How does drinking water affect your weight?
Water is essential for your health. You need enough water every day to restore fluids you lose in daily life through your breath, sweat, digestion, and elimination. Water hydrates your skin, keeps your joints lubricated and healthy, and keeps your body cool.
You'll often read that you should drink water to lose weight, but there isn't much evidence that this is true. Water makes up 60 percent of your weight: obviously, weight and water are related. That doesn't mean drinking water will help you lose weight, though.
Your body tightly controls your water levels to protect against dehydration and overhydration. Both of these conditions can lead to slight changes in your weight. But your body works hard to keep your water levels in balance, so water-weight tends to be temporary. Water-weight also is not the same thing as weight caused by fat stores or, for that matter, the weight of muscle or any other material in your body.
In some cases, If you lose a lot of fluids, your body will compensate by holding onto the fluids you do have. This can cause bloating or water retention, which can make you look heavier. Water retention can be a side effect of dehydration and fluid loss from using laxatives for weight loss.
Your kidneys help get rid of extra water in the form of urine. If you have too much fluid in your body, you'll urinate a lot. If you take in more water than your kidneys can handle, you can have swollen legs and bloating. This is also true if your body fails to process normal levels of water as a result of an underlying condition.
High salt intake can also cause your body to hold onto water. Your body will automatically try to dilute salt by slowing down urinating and holding on to water. You will feel thirsty and want to drink water as your body tries to regain its balance. If that doesn't work, your body will strip water from your cells and pour it into your blood. Extra salt can make you puffy and bloated, making you appear heavier.
But drinking water doesn't make you lose fat-related weight. Instead, the connection between drinking water and weight loss is behavior change.
You might mistake your thirst for hunger. If you drink water instead of eating a snack, this can help you stop overeating, which will help with weight loss. A glass of water might also make you feel full, so you'll eat less, which again leads to weight loss.
Water is calorie-free. Sodas and other sweet, sugary drinks are key sources of calories you might not consider. By simply swapping your drinks for water, you can lower your calories, which will help with weight loss.
These changes in behavior can affect your weight, but it's not necessarily the water itself that causes weight loss.
Does drinking water reduce belly fat?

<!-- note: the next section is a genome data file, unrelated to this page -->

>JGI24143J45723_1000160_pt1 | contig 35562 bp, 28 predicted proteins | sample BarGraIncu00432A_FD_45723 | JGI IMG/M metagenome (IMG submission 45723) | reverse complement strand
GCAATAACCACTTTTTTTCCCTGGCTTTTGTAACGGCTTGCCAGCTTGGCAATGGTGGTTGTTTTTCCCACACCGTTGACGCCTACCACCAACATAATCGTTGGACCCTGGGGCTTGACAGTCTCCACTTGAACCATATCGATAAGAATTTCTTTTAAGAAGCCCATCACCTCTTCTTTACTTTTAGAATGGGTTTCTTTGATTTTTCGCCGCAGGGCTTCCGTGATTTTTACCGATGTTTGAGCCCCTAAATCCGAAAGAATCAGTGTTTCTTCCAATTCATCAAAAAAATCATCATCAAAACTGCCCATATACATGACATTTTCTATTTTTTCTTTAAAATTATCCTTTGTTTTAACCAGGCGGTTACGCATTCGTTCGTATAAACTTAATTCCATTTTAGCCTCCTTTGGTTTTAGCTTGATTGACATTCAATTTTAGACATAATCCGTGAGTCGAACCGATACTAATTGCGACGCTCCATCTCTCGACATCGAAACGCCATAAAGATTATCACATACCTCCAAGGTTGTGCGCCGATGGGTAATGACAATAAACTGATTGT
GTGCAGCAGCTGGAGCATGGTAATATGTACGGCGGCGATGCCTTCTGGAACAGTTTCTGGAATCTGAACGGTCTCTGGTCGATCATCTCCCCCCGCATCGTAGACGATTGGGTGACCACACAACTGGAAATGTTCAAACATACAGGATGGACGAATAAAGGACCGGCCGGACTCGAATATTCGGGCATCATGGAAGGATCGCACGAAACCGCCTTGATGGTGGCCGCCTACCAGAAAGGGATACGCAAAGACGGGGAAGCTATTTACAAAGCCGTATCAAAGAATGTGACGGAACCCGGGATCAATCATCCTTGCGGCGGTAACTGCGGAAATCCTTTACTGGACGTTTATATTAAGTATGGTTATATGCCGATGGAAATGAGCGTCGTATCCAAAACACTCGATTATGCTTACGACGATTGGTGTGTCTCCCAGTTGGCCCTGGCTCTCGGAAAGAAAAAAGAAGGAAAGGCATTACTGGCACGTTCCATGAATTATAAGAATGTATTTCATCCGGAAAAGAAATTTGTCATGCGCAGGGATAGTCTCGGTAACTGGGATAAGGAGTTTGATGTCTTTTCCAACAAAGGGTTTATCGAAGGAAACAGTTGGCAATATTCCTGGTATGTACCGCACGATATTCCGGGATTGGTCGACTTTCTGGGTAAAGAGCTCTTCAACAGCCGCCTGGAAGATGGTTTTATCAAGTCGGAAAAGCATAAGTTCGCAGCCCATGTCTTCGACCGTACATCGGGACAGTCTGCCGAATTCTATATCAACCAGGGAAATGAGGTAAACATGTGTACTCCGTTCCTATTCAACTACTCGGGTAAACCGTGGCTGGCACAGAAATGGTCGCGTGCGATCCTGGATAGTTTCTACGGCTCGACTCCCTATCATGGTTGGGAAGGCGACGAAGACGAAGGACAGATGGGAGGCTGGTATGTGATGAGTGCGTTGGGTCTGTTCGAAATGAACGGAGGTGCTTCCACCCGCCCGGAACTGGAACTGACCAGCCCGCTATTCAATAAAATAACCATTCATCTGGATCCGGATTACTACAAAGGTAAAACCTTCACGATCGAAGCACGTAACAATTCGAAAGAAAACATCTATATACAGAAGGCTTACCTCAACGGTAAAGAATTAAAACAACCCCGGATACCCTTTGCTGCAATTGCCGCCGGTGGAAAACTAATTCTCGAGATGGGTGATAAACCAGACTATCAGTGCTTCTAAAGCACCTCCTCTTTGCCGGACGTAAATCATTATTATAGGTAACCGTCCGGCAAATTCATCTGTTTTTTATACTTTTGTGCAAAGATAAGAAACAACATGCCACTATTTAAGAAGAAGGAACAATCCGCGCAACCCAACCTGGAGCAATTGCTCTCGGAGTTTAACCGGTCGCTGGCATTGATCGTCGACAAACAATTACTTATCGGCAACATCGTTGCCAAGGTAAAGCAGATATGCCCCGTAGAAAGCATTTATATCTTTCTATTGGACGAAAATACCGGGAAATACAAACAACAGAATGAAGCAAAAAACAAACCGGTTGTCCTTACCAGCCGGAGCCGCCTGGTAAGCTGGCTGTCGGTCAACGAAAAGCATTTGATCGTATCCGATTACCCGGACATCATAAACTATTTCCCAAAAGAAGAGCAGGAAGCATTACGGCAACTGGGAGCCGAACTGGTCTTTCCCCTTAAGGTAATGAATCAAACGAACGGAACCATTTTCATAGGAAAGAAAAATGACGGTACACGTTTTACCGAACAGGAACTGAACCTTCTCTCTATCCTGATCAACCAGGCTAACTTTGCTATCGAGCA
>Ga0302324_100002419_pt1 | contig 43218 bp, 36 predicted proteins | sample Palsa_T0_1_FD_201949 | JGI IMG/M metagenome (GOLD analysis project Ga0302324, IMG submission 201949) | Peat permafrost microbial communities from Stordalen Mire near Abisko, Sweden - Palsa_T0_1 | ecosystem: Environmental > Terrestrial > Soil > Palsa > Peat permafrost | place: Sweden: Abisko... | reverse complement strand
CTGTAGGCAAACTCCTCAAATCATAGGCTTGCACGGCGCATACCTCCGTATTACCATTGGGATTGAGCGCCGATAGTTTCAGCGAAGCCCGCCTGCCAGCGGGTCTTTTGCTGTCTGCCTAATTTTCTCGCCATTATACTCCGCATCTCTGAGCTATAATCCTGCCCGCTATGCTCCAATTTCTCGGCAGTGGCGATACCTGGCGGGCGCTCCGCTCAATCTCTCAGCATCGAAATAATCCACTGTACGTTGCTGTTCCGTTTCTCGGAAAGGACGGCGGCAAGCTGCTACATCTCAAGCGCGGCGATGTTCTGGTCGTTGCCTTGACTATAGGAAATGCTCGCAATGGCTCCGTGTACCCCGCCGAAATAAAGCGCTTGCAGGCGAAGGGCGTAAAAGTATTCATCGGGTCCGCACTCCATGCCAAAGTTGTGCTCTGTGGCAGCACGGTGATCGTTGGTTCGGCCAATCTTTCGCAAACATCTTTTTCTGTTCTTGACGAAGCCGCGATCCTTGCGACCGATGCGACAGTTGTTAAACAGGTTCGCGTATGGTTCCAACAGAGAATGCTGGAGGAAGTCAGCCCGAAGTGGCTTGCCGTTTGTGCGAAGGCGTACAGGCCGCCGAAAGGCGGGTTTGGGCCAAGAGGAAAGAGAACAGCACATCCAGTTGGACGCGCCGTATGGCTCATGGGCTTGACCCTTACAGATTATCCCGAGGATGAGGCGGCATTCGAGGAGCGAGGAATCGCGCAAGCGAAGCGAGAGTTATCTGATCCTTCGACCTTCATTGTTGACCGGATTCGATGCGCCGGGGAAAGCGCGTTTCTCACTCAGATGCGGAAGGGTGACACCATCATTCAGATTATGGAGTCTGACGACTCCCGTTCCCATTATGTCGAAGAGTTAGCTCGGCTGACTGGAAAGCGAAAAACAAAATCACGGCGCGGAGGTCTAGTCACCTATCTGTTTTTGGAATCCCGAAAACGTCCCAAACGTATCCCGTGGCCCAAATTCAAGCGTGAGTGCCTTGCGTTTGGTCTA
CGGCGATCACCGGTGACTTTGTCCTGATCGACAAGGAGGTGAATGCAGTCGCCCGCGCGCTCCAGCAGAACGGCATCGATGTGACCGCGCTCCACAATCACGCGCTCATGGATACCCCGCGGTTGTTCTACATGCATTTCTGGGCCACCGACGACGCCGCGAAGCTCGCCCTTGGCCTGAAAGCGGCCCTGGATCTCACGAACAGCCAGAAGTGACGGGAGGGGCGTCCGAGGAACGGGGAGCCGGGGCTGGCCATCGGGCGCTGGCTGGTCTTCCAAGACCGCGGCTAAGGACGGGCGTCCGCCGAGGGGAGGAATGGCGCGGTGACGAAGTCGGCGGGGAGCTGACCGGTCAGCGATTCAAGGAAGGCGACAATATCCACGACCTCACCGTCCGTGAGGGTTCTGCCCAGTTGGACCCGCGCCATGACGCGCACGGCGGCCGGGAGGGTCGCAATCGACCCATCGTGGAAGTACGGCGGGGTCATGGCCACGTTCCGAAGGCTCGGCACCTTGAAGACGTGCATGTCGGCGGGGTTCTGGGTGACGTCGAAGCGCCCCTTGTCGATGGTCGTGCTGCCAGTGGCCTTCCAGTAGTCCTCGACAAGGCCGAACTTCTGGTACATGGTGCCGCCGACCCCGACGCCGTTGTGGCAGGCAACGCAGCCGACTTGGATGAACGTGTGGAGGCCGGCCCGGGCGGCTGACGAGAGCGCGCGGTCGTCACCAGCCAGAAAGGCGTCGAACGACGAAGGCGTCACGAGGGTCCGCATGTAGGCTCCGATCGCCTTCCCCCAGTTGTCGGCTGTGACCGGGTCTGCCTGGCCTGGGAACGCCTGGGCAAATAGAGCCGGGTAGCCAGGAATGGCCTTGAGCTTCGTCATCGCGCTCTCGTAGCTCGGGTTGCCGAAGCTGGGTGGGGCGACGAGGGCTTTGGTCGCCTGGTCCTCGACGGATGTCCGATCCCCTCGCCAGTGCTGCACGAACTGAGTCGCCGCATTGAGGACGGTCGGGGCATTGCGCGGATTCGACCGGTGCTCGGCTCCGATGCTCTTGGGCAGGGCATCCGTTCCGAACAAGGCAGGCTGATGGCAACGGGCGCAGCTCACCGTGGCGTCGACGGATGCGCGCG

On the other hand, it's possible that drinking water might help lower your belly fat. Some studies show that drinking water can increase your resting energy expenditure. This is the rate at which you burn calories when you're resting. The study shows the shift happened within 10 minutes of drinking a glass of water and lasted for 1 hour.
Other studies show that drinking water increases lipolysis. This is the process in which water breaks fat down into individual molecules in your body. Studies show that drinking water can burn fat and increase metabolism in general.
A lot of these studies are done on animals. It's not clear that this is true for people. More studies are needed.
How should you lose weight?
Drinking water is important for your health and can help in managing your weight. Switching to water instead of sugary drinks reduces the sugar and calories in your diet. But water isn't a magic trick for weight loss. The idea that drinking lots of water helps you lose weight fast is a diet culture myth.
The best way to lose weight is to burn more calories than you eat and drink. You can do this by lowering your calories and increasing your exercise.
Lower your sweets, treats, and fast foods and eat a healthy diet rich in fruits, vegetables, nuts, seeds, whole grains, healthy fats, and lean meats. Get at least 150 minutes of intense exercise every week.
Health Solutions From Our Sponsors
Brown University Health Services: "Laxative Abuse."
Frontiers in Nutrition: "Increased Hydration Can Be Associated with Weight Loss."
Harvard Medical School Harvard Health Publishing: "Diet & Weight Loss."
Harvard T.H. Chan School of Public Health: "Salt and Sodium." "Water."
Journal of Natural Science, Biology, and Medicine: "Effect of excessive water intake on body weight, body mass index, body fat, and appetite of overweight female participants."
Merck Manual Consumer Version: "Quick Facts Overhydration."
National Health Services: "10 weight loss myths," "Obesity," "Water, drinks, and your health."
National Institute of Health National Heart, Lung, and Blood Institute: "How Much Physical Activity Should Your Family Get?"
Texas A&M University Health Vital Record: "You Asked: What Is Water Weight?"
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